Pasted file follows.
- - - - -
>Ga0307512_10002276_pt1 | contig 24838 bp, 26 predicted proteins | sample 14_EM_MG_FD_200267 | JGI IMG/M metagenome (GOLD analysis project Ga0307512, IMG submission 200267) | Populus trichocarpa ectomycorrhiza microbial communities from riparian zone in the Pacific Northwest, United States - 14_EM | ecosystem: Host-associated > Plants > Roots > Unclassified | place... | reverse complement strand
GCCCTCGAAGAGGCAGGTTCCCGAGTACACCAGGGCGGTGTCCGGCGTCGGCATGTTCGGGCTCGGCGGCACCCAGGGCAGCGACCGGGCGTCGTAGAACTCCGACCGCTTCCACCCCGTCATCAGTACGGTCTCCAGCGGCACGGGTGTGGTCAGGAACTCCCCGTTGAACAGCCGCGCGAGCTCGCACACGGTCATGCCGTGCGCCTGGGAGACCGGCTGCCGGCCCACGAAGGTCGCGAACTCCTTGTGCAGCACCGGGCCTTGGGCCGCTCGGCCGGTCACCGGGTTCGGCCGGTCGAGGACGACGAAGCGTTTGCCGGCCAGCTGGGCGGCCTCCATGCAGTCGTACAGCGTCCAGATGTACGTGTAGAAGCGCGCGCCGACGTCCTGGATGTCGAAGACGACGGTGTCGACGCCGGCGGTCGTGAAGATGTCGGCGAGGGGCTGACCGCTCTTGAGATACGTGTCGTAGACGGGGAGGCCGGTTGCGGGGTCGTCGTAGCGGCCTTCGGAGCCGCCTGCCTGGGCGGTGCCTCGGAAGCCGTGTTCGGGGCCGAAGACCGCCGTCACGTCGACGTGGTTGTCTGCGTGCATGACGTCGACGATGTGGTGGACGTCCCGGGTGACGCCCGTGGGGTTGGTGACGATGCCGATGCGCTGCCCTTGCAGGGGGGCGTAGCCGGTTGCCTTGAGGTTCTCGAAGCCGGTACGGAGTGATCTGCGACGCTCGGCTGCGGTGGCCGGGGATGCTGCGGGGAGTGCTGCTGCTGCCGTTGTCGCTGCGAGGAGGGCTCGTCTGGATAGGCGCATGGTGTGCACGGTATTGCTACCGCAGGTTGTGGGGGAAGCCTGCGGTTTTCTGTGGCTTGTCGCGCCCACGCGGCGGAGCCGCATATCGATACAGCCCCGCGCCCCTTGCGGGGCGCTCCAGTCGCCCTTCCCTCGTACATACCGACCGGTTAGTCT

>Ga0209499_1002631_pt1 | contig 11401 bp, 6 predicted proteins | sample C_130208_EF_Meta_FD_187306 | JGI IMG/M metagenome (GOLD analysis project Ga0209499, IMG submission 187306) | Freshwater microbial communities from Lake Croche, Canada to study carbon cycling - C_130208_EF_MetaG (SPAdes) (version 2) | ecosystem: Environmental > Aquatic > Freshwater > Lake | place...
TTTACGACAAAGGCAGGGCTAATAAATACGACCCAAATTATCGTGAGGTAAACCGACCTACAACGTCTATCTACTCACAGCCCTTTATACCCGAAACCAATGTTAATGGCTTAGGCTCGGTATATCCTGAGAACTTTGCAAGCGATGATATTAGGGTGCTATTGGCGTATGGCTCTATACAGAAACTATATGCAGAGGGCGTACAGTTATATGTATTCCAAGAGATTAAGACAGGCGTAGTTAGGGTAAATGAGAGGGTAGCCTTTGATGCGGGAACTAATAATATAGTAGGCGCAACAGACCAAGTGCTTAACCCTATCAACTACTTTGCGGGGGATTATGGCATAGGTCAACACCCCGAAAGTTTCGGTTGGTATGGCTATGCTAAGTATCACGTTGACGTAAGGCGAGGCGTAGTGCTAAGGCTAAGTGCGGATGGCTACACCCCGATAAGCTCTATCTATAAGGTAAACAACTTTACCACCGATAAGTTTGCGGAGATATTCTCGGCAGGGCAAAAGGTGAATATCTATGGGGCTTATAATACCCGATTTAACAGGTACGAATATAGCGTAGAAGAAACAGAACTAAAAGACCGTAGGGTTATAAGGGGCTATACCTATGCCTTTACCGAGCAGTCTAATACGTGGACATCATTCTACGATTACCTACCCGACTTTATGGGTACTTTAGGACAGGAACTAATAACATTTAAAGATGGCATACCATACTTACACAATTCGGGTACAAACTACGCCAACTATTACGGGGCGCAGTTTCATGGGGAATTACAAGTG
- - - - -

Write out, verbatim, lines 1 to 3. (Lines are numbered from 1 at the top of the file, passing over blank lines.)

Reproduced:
>Ga0307512_10002276_pt1 | contig 24838 bp, 26 predicted proteins | sample 14_EM_MG_FD_200267 | JGI IMG/M metagenome (GOLD analysis project Ga0307512, IMG submission 200267) | Populus trichocarpa ectomycorrhiza microbial communities from riparian zone in the Pacific Northwest, United States - 14_EM | ecosystem: Host-associated > Plants > Roots > Unclassified | place... | reverse complement strand
GCCCTCGAAGAGGCAGGTTCCCGAGTACACCAGGGCGGTGTCCGGCGTCGGCATGTTCGGGCTCGGCGGCACCCAGGGCAGCGACCGGGCGTCGTAGAACTCCGACCGCTTCCACCCCGTCATCAGTACGGTCTCCAGCGGCACGGGTGTGGTCAGGAACTCCCCGTTGAACAGCCGCGCGAGCTCGCACACGGTCATGCCGTGCGCCTGGGAGACCGGCTGCCGGCCCACGAAGGTCGCGAACTCCTTGTGCAGCACCGGGCCTTGGGCCGCTCGGCCGGTCACCGGGTTCGGCCGGTCGAGGACGACGAAGCGTTTGCCGGCCAGCTGGGCGGCCTCCATGCAGTCGTACAGCGTCCAGATGTACGTGTAGAAGCGCGCGCCGACGTCCTGGATGTCGAAGACGACGGTGTCGACGCCGGCGGTCGTGAAGATGTCGGCGAGGGGCTGACCGCTCTTGAGATACGTGTCGTAGACGGGGAGGCCGGTTGCGGGGTCGTCGTAGCGGCCTTCGGAGCCGCCTGCCTGGGCGGTGCCTCGGAAGCCGTGTTCGGGGCCGAAGACCGCCGTCACGTCGACGTGGTTGTCTGCGTGCATGACGTCGACGATGTGGTGGACGTCCCGGGTGACGCCCGTGGGGTTGGTGACGATGCCGATGCGCTGCCCTTGCAGGGGGGCGTAGCCGGTTGCCTTGAGGTTCTCGAAGCCGGTACGGAGTGATCTGCGACGCTCGGCTGCGGTGGCCGGGGATGCTGCGGGGAGTGCTGCTGCTGCCGTTGTCGCTGCGAGGAGGGCTCGTCTGGATAGGCGCATGGTGTGCACGGTATTGCTACCGCAGGTTGTGGGGGAAGCCTGCGGTTTTCTGTGGCTTGTCGCGCCCACGCGGCGGAGCCGCATATCGATACAGCCCCGCGCCCCTTGCGGGGCGCTCCAGTCGCCCTTCCCTCGTACATACCGACCGGTTAGTCT

>Ga0209499_1002631_pt1 | contig 11401 bp, 6 predicted proteins | sample C_130208_EF_Meta_FD_187306 | JGI IMG/M metagenome (GOLD analysis project Ga0209499, IMG submission 187306) | Freshwater microbial communities from Lake Croche, Canada to study carbon cycling - C_130208_EF_MetaG (SPAdes) (version 2) | ecosystem: Environmental > Aquatic > Freshwater > Lake | place...